The Internet Never Met a Rothschild Conspiracy It Can’t Love

Photo Illustration by Erin O’Flynn/The Daily Beast/Getty Images

In 1990, computer scientists at the Swiss-based research center CERN developed the rudiments of what would become the modern world wide web with still-foundational concepts like HTML, HTTP, and the URL. They also created the first website, You can still browse it, even though it’s pretty crude by modern standards.

CERN made the software to create websites public domain in 1993, and the internet’s first conspiracy theory site probably popped up seconds later.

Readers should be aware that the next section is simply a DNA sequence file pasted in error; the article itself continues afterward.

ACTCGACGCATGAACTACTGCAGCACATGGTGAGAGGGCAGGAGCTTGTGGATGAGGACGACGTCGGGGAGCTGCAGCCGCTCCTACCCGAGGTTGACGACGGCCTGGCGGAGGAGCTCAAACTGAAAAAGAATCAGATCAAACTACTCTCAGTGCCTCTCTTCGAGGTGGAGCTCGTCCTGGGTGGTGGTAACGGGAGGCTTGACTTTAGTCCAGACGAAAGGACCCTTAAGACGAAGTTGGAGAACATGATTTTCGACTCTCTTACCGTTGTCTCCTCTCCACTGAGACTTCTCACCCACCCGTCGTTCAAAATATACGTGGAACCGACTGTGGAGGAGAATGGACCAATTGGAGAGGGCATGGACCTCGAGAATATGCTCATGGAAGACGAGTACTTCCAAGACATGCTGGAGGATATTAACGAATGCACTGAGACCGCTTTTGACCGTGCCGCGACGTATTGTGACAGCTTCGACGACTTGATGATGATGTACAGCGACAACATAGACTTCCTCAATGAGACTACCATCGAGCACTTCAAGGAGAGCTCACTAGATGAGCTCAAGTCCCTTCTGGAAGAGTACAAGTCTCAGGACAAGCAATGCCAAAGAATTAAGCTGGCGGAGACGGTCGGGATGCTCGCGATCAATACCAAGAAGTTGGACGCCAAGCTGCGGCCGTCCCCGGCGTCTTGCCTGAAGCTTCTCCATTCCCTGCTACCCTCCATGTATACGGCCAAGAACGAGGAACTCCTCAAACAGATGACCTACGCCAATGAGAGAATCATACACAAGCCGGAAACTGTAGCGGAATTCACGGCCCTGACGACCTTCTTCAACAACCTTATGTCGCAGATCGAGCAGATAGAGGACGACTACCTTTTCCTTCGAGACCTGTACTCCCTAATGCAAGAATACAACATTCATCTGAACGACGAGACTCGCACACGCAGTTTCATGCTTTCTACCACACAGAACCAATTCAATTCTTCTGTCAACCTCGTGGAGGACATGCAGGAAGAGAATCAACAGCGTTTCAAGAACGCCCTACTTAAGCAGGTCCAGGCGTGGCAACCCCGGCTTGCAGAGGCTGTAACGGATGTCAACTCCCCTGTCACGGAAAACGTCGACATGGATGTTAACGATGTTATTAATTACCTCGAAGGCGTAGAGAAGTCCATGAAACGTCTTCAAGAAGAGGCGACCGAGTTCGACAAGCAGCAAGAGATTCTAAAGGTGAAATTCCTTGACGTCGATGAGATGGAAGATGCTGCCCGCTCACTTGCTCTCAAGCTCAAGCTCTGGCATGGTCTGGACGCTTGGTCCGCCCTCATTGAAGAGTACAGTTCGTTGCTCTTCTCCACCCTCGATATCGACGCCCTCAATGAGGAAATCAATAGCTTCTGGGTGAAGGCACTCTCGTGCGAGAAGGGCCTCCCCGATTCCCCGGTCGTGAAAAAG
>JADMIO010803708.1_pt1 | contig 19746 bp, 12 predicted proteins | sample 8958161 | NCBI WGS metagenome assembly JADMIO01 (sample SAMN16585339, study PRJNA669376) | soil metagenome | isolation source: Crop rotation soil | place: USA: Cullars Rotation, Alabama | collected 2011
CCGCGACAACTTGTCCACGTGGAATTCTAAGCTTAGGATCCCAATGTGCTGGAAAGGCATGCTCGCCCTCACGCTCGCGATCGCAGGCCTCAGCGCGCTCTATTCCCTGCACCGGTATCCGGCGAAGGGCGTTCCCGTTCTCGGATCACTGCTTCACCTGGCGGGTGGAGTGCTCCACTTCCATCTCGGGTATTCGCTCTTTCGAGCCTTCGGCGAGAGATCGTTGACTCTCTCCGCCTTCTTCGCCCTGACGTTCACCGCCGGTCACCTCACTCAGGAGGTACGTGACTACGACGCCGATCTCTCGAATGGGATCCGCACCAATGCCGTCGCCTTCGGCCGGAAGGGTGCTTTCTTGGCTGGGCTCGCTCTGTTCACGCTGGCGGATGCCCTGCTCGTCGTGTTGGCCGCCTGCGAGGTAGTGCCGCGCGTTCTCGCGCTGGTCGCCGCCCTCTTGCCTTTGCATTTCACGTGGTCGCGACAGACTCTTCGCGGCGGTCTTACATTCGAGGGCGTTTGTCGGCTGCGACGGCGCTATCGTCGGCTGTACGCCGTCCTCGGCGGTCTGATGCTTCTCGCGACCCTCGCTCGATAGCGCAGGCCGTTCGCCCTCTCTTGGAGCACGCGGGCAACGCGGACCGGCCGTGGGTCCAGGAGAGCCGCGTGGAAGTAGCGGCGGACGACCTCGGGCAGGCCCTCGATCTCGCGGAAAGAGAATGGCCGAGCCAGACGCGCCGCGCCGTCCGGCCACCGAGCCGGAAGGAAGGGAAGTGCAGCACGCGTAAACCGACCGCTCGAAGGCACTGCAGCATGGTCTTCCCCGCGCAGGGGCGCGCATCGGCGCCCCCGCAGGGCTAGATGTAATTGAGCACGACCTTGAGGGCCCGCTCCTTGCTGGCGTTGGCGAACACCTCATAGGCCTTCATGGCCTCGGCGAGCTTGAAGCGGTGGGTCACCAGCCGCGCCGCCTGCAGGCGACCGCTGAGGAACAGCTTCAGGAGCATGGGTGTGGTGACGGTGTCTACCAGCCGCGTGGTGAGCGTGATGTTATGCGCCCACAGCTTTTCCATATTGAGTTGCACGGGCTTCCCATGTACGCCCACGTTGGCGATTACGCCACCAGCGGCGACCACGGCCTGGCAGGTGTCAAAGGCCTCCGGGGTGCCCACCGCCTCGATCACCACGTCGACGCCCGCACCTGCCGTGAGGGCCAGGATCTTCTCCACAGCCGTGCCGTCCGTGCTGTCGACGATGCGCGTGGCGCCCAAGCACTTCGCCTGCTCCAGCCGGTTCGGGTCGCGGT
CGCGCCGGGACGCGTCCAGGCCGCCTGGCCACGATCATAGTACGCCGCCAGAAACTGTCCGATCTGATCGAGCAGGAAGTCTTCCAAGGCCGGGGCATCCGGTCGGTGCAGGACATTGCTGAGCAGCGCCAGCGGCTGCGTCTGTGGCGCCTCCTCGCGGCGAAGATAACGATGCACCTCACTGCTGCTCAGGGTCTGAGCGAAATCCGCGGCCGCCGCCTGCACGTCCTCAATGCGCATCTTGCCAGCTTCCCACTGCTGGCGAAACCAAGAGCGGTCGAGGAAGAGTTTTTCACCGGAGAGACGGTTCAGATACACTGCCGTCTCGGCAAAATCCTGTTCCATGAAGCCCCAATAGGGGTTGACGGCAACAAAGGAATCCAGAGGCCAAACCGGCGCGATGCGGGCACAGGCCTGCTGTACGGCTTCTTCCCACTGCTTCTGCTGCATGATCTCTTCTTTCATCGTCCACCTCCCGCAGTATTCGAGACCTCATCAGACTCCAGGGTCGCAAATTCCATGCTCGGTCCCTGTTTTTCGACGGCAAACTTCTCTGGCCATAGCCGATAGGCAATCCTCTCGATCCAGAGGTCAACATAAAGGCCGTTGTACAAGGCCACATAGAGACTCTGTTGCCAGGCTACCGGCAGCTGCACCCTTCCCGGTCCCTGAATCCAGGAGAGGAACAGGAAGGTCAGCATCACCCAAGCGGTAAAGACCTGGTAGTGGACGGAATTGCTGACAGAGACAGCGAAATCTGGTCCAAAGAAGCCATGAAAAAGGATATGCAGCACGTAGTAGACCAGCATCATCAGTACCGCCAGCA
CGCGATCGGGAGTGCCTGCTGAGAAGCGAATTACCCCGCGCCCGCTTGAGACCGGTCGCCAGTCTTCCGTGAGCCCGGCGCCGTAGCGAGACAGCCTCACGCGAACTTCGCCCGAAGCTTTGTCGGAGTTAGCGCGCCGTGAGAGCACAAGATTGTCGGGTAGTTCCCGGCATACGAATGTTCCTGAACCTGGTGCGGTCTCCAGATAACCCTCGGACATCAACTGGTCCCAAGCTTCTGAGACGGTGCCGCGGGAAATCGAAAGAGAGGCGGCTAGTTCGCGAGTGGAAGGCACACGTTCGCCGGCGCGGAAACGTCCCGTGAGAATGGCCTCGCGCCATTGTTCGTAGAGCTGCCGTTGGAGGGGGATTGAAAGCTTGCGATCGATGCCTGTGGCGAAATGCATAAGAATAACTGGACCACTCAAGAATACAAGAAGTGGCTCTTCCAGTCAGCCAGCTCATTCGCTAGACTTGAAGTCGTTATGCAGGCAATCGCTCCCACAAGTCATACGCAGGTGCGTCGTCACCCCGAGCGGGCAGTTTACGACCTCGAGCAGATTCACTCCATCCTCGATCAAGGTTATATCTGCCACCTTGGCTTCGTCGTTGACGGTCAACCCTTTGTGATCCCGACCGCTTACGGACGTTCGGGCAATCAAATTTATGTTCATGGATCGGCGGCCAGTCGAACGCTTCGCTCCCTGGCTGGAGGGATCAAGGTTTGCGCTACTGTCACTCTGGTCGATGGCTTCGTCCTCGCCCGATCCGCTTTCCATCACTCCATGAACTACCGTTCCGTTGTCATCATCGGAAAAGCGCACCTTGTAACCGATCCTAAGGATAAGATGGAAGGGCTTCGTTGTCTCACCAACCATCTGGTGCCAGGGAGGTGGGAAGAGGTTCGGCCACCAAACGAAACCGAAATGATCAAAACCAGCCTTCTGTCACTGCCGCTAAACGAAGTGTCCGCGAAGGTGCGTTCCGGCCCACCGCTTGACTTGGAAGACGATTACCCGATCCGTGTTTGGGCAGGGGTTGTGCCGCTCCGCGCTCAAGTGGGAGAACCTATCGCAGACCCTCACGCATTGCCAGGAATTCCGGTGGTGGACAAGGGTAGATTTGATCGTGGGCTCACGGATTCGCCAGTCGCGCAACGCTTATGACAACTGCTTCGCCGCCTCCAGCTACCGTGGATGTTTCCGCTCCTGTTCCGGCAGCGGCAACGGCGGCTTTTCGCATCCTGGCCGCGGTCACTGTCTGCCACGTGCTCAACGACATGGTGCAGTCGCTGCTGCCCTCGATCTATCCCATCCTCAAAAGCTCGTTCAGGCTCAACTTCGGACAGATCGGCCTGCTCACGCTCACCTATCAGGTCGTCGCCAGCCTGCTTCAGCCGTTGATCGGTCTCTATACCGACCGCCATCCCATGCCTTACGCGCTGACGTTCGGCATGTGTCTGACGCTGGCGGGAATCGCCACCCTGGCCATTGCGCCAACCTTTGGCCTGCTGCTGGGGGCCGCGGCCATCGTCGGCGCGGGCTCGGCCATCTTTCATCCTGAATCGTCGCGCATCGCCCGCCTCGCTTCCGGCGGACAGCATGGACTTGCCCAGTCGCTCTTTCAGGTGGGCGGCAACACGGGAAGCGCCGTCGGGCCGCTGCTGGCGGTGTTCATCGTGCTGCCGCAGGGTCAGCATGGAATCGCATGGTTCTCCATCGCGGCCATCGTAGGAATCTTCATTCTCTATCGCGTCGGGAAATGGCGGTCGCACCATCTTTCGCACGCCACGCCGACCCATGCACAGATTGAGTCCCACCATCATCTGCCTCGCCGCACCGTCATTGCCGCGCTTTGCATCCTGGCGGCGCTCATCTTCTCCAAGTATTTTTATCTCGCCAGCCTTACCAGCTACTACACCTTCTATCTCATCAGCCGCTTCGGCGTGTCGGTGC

When conspiracy theory culture moved online, it was following a pattern of early crank adoption of new technology, from easy duplication of photos fueling the Dreyfus Affair to home video equipment making it easier to make and distribute conspiracy films. On bulletin board systems, email lists, Yahoo groups, blocky websites on long-gone providers, and text-based forums like USENET, conspiracy theories flourished. They grew so quickly that the USENET group alt.conspiracy was already getting nearly a hundred thousand monthly views as early as July 1994, making it one of the most popular parts of the early web.

Read more at The Daily Beast.

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